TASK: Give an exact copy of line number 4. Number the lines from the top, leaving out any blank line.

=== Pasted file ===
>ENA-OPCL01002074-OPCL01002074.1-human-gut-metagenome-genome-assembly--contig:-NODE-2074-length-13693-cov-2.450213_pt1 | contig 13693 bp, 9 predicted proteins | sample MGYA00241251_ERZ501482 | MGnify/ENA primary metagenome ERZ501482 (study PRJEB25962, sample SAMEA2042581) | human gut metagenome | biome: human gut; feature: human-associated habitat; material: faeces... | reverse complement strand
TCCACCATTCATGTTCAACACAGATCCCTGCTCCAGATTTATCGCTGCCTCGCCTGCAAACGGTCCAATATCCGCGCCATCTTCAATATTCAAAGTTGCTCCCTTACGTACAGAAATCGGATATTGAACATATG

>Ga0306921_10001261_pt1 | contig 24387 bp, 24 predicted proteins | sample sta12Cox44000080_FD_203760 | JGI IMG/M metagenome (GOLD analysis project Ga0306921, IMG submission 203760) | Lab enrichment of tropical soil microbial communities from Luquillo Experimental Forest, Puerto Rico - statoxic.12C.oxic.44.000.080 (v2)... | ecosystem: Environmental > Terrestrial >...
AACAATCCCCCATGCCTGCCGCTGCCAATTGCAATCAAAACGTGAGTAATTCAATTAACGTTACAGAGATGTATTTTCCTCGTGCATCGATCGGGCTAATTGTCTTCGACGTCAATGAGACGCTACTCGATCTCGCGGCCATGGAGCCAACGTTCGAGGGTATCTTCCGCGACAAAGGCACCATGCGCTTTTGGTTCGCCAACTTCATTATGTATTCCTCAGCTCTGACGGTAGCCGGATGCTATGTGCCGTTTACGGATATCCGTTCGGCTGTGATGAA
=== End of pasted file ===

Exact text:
AACAATCCCCCATGCCTGCCGCTGCCAATTGCAATCAAAACGTGAGTAATTCAATTAACGTTACAGAGATGTATTTTCCTCGTGCATCGATCGGGCTAATTGTCTTCGACGTCAATGAGACGCTACTCGATCTCGCGGCCATGGAGCCAACGTTCGAGGGTATCTTCCGCGACAAAGGCACCATGCGCTTTTGGTTCGCCAACTTCATTATGTATTCCTCAGCTCTGACGGTAGCCGGATGCTATGTGCCGTTTACGGATATCCGTTCGGCTGTGATGAA